5 board games that will help teach kids about money

Board games are a perfect way to teach your kids about spending, saving, and budgeting. They allow children to test ideas, accumulate wealth, and invest (or go bankrupt!) without risking their real-life savings. 

As well as spending valuable family time together, games can teach concepts and strategies in a digestible form (the same way you might hide veggies inside a tasty-looking casserole!). 

When it’s time for your next family night, consider grabbing one of these educational and entertaining board games.

1) Monopoly 

  • Age range: 5 and up
  • Duration: 20-180 minutes
  • Players: At least 2

Monopoly is perhaps the most popular board game that comes to mind when we talk about financial literacy. It’s exciting to play for both children and adults – you can find many different themed versions of Monopoly, from fantasy genres such as Star Wars and Disney to real-world settings, like significant cities or your hometown! 

How it works: The game is all based on investing your money and accumulating the most powerful assets. Players work their way around the board, buying property and paying ‘rent’ when they land on another player’s properties. 

Money skills: Investing, saving, trading

2) Cash Flow

  • Age range: 5 and up
  • Duration: 20-180 minutes
  • Players: At least 2 (best suited for two to six players ages 14 and older)

Cash Flow is a game based on the book “Rich Dad, Poor Dad” by Robert Kiyosaki. During the game, players will have to figure out how to distribute money and use different financial strategies.

How it works: Cash Flow helps kids learn how to make money on investments, including opening up opportunities for different types of transactions. Each player needs to plan their budget correctly – a skill that is one of the main ingredients for success. 

Money skills: Budgeting, investing, saving

  1. LibertEx
  • Age range: 12 and up
  • Duration: 40-60 minutes
  • Players: 2-6

LibertEx is about balancing happiness with success. Players navigate through ups and downs, casual opportunities, family obligations, leisure activities, food, and work – just like we grownups have to do every day!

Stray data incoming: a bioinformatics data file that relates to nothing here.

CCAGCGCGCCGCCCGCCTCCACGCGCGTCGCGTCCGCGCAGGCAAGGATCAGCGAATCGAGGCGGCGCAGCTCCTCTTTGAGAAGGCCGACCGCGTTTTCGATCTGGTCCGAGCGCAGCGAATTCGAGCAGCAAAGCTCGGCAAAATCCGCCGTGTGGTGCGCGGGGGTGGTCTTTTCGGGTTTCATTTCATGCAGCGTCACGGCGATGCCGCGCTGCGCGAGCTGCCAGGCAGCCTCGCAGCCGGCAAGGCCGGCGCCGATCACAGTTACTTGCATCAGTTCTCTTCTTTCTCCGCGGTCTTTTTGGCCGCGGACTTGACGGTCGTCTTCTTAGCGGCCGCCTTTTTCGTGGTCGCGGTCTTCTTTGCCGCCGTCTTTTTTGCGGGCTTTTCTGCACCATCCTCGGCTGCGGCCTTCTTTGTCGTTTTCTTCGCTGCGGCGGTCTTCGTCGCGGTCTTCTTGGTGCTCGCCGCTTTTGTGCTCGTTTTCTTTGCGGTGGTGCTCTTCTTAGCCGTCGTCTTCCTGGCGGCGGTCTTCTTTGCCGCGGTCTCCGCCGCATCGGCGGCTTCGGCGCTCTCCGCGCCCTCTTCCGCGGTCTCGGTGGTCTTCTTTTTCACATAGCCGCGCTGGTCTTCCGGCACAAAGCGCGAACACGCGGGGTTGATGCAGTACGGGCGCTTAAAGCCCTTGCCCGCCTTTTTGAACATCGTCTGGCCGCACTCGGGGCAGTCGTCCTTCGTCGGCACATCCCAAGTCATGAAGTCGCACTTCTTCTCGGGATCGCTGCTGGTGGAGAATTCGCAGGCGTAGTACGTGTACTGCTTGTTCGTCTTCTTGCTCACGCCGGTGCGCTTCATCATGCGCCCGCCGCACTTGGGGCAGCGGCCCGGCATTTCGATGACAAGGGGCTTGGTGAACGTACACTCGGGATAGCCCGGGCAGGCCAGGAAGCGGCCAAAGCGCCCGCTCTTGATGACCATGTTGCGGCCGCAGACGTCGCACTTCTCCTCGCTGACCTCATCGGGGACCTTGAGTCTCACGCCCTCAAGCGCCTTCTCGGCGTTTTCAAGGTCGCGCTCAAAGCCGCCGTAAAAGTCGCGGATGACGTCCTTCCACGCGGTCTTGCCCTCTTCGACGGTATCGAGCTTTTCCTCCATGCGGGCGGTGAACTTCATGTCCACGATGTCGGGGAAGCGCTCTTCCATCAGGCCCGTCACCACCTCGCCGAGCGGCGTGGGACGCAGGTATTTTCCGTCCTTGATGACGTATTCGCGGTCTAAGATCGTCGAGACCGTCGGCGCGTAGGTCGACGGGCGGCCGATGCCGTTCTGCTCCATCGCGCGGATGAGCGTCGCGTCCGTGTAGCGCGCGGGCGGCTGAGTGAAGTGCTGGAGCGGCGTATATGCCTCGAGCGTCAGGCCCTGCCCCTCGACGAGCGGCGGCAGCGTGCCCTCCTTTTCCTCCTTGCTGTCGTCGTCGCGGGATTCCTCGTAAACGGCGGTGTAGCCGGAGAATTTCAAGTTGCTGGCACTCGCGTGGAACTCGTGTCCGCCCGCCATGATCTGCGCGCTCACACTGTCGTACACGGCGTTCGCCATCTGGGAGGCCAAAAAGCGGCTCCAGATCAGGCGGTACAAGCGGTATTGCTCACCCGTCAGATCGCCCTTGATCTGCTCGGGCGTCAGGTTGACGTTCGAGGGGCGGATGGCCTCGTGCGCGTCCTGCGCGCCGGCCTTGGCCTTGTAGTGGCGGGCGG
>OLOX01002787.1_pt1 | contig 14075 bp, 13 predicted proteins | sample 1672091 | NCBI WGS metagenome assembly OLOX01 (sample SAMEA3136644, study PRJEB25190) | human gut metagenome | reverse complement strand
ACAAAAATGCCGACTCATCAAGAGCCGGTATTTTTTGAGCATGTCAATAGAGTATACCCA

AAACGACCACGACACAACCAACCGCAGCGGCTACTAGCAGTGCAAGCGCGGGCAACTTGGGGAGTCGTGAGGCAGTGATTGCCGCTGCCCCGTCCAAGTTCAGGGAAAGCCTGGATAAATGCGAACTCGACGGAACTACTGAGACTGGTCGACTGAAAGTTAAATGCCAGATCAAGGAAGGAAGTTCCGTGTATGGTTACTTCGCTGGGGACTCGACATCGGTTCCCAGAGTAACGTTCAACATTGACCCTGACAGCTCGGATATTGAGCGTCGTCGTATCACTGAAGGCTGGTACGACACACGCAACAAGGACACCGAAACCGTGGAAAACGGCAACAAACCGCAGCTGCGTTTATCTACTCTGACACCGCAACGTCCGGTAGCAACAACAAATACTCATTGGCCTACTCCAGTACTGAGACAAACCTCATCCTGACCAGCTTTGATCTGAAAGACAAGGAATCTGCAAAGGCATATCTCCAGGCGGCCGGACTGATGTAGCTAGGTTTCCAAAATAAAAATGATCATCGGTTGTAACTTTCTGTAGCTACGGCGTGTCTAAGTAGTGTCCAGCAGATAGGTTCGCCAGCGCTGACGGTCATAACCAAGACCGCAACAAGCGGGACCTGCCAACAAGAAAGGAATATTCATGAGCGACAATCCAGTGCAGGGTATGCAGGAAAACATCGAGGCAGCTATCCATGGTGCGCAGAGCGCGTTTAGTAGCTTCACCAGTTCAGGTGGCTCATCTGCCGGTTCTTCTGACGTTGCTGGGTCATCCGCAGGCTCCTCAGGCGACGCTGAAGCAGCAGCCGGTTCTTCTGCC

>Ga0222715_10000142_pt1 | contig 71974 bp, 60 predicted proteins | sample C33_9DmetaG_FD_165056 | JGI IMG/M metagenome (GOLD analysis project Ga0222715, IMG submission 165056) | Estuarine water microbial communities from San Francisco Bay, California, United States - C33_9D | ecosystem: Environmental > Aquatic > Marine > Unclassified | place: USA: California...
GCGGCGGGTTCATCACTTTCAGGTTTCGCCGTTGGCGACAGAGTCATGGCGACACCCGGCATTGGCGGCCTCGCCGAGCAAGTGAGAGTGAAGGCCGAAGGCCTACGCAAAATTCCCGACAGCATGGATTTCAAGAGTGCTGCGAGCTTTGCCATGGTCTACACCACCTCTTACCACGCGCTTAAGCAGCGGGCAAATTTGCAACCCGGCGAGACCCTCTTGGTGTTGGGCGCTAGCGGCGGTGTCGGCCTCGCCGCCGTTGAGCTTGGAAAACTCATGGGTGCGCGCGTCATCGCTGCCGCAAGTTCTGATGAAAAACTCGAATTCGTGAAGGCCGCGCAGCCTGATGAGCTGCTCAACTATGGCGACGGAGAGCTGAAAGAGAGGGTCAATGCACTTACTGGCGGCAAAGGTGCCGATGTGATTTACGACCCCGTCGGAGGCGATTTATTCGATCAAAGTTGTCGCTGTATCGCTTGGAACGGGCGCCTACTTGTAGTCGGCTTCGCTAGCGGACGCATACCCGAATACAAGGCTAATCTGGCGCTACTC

The game is designed to find a balance between money and time. If you don’t learn to rest correctly and on time, the game will be short-lived.

How it works: The game’s goal is to teach players to work hard and think about what’s required to be happy, fulfill dreams, earn money, have a family, develop and relax. All these goals in the game are translated into a monetary reward (for example, buying a yacht in the game would also reward the player with a cash bonus). But not all opportunities and offers are created equal: you have to decide which ones will lead you to ruin or reward!

Money skills: Allocating budget, saving, investing

  1. Start Up
  • Age range: 9 and up
  • Duration: 60 minutes
  • Players: 2-4

In Start Up, you truly start from scratch. The task is to bring your start-up company to profitable turnover. On the way, real-life obstacles await. For example, each player may experience a lack of time or resources, unexpected problems, the threat of competition, and some unfortunate tricks. The game itself is fun and very dynamic. 

How it works: Start Up is all about communication skills and decision-making. It teaches players about real business strategies and how to transform an idea into earnings. From a “start-up” company to a Fortune-500, the game shows off many of the steps required to start a successful business.

Money skills: Budgeting, saving, investing

  1. Payday
  • Age range: 8 and up
  • Duration: 40-60 minutes
  • Players: 2-4

Payday is all about distributing a family budget (which makes it the perfect family game!). Kids will learn how to handle money and understand why parents can’t always buy everything on the wishlist. Creating and sticking to a budget is vital, so kids can practice what it’s like to save over time. 

How it works: One player assumes the role of the banker and records all financial transactions, hands out money, and collects taxes. Players buy and sell various goods, receive bills, and pay fines. From time to time, players are given a salary. The winner is the one who does the best job at allocating a budget and saving.  

Money skills: Saving, budgeting

Board games are the perfect way to spend time together and learn valuable smart spending techniques. Whether the goal of a game is to accumulate real estate or a steep savings account, the overall purpose is to have fun while expanding your children’s mindset about managing money.